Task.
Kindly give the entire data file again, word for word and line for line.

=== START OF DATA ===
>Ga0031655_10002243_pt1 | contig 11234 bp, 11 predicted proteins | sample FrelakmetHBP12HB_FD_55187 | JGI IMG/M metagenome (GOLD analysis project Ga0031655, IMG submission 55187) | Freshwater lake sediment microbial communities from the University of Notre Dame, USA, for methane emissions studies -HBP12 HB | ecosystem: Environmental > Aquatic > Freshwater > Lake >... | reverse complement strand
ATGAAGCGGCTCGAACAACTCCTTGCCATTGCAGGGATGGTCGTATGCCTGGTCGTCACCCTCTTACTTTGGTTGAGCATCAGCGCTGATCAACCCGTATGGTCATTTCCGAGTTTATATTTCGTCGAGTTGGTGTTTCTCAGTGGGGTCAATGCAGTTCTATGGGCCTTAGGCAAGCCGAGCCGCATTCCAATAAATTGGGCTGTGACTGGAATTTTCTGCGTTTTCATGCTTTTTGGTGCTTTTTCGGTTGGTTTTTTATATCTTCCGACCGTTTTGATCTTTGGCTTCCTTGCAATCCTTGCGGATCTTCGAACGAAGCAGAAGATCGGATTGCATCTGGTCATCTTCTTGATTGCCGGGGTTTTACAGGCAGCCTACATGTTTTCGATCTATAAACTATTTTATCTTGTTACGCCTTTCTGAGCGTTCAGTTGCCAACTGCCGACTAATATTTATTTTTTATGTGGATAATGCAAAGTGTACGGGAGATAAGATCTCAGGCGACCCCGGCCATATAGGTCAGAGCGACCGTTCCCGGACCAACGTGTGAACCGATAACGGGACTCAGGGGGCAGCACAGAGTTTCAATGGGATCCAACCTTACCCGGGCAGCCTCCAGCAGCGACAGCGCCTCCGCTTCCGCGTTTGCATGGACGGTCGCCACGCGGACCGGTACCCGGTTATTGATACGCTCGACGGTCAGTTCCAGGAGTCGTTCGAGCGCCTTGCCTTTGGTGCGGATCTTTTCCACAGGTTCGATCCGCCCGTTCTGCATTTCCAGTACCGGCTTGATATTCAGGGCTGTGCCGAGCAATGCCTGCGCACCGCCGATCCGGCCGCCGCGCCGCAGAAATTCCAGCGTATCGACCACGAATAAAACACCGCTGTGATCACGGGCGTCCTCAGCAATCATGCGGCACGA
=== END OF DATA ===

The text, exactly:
>Ga0031655_10002243_pt1 | contig 11234 bp, 11 predicted proteins | sample FrelakmetHBP12HB_FD_55187 | JGI IMG/M metagenome (GOLD analysis project Ga0031655, IMG submission 55187) | Freshwater lake sediment microbial communities from the University of Notre Dame, USA, for methane emissions studies -HBP12 HB | ecosystem: Environmental > Aquatic > Freshwater > Lake >... | reverse complement strand
ATGAAGCGGCTCGAACAACTCCTTGCCATTGCAGGGATGGTCGTATGCCTGGTCGTCACCCTCTTACTTTGGTTGAGCATCAGCGCTGATCAACCCGTATGGTCATTTCCGAGTTTATATTTCGTCGAGTTGGTGTTTCTCAGTGGGGTCAATGCAGTTCTATGGGCCTTAGGCAAGCCGAGCCGCATTCCAATAAATTGGGCTGTGACTGGAATTTTCTGCGTTTTCATGCTTTTTGGTGCTTTTTCGGTTGGTTTTTTATATCTTCCGACCGTTTTGATCTTTGGCTTCCTTGCAATCCTTGCGGATCTTCGAACGAAGCAGAAGATCGGATTGCATCTGGTCATCTTCTTGATTGCCGGGGTTTTACAGGCAGCCTACATGTTTTCGATCTATAAACTATTTTATCTTGTTACGCCTTTCTGAGCGTTCAGTTGCCAACTGCCGACTAATATTTATTTTTTATGTGGATAATGCAAAGTGTACGGGAGATAAGATCTCAGGCGACCCCGGCCATATAGGTCAGAGCGACCGTTCCCGGACCAACGTGTGAACCGATAACGGGACTCAGGGGGCAGCACAGAGTTTCAATGGGATCCAACCTTACCCGGGCAGCCTCCAGCAGCGACAGCGCCTCCGCTTCCGCGTTTGCATGGACGGTCGCCACGCGGACCGGTACCCGGTTATTGATACGCTCGACGGTCAGTTCCAGGAGTCGTTCGAGCGCCTTGCCTTTGGTGCGGATCTTTTCCACAGGTTCGATCCGCCCGTTCTGCATTTCCAGTACCGGCTTGATATTCAGGGCTGTGCCGAGCAATGCCTGCGCACCGCCGATCCGGCCGCCGCGCCGCAGAAATTCCAGCGTATCGACCACGAATAAAACACCGCTGTGATCACGGGCGTCCTCAGCAATCATGCGGCACGA